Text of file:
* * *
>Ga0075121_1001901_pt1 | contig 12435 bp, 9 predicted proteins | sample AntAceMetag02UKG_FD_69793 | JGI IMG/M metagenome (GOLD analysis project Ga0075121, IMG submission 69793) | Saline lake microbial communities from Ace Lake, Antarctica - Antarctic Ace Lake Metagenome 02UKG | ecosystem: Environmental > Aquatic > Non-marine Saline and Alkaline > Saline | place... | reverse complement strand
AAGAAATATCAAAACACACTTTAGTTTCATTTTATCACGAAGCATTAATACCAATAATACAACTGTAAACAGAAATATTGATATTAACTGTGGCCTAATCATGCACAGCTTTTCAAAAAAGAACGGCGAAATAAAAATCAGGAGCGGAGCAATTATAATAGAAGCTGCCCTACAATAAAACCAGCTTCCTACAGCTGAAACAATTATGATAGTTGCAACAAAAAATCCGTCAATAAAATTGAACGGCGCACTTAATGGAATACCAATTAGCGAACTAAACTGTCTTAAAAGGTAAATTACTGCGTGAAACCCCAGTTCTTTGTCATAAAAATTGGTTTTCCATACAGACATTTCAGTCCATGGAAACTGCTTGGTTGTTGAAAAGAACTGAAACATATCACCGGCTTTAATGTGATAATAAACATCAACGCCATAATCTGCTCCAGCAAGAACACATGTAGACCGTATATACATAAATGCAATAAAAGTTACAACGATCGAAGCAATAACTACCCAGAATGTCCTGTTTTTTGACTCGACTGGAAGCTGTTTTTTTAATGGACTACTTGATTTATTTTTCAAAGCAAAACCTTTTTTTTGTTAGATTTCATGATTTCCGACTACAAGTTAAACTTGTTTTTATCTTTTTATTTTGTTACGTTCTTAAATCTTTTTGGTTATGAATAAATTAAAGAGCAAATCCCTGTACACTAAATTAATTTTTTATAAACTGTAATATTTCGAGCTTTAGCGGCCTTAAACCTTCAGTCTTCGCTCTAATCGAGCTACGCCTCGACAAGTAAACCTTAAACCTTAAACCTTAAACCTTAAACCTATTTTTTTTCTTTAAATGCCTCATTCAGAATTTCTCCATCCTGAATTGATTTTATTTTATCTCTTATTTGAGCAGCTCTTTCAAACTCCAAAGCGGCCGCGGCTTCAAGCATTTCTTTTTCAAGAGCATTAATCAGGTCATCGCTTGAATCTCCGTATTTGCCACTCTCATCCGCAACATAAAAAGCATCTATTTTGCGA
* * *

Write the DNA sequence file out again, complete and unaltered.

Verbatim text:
>Ga0075121_1001901_pt1 | contig 12435 bp, 9 predicted proteins | sample AntAceMetag02UKG_FD_69793 | JGI IMG/M metagenome (GOLD analysis project Ga0075121, IMG submission 69793) | Saline lake microbial communities from Ace Lake, Antarctica - Antarctic Ace Lake Metagenome 02UKG | ecosystem: Environmental > Aquatic > Non-marine Saline and Alkaline > Saline | place... | reverse complement strand
AAGAAATATCAAAACACACTTTAGTTTCATTTTATCACGAAGCATTAATACCAATAATACAACTGTAAACAGAAATATTGATATTAACTGTGGCCTAATCATGCACAGCTTTTCAAAAAAGAACGGCGAAATAAAAATCAGGAGCGGAGCAATTATAATAGAAGCTGCCCTACAATAAAACCAGCTTCCTACAGCTGAAACAATTATGATAGTTGCAACAAAAAATCCGTCAATAAAATTGAACGGCGCACTTAATGGAATACCAATTAGCGAACTAAACTGTCTTAAAAGGTAAATTACTGCGTGAAACCCCAGTTCTTTGTCATAAAAATTGGTTTTCCATACAGACATTTCAGTCCATGGAAACTGCTTGGTTGTTGAAAAGAACTGAAACATATCACCGGCTTTAATGTGATAATAAACATCAACGCCATAATCTGCTCCAGCAAGAACACATGTAGACCGTATATACATAAATGCAATAAAAGTTACAACGATCGAAGCAATAACTACCCAGAATGTCCTGTTTTTTGACTCGACTGGAAGCTGTTTTTTTAATGGACTACTTGATTTATTTTTCAAAGCAAAACCTTTTTTTTGTTAGATTTCATGATTTCCGACTACAAGTTAAACTTGTTTTTATCTTTTTATTTTGTTACGTTCTTAAATCTTTTTGGTTATGAATAAATTAAAGAGCAAATCCCTGTACACTAAATTAATTTTTTATAAACTGTAATATTTCGAGCTTTAGCGGCCTTAAACCTTCAGTCTTCGCTCTAATCGAGCTACGCCTCGACAAGTAAACCTTAAACCTTAAACCTTAAACCTTAAACCTATTTTTTTTCTTTAAATGCCTCATTCAGAATTTCTCCATCCTGAATTGATTTTATTTTATCTCTTATTTGAGCAGCTCTTTCAAACTCCAAAGCGGCCGCGGCTTCAAGCATTTCTTTTTCAAGAGCATTAATCAGGTCATCGCTTGAATCTCCGTATTTGCCACTCTCATCCGCAACATAAAAAGCATCTATTTTGCGA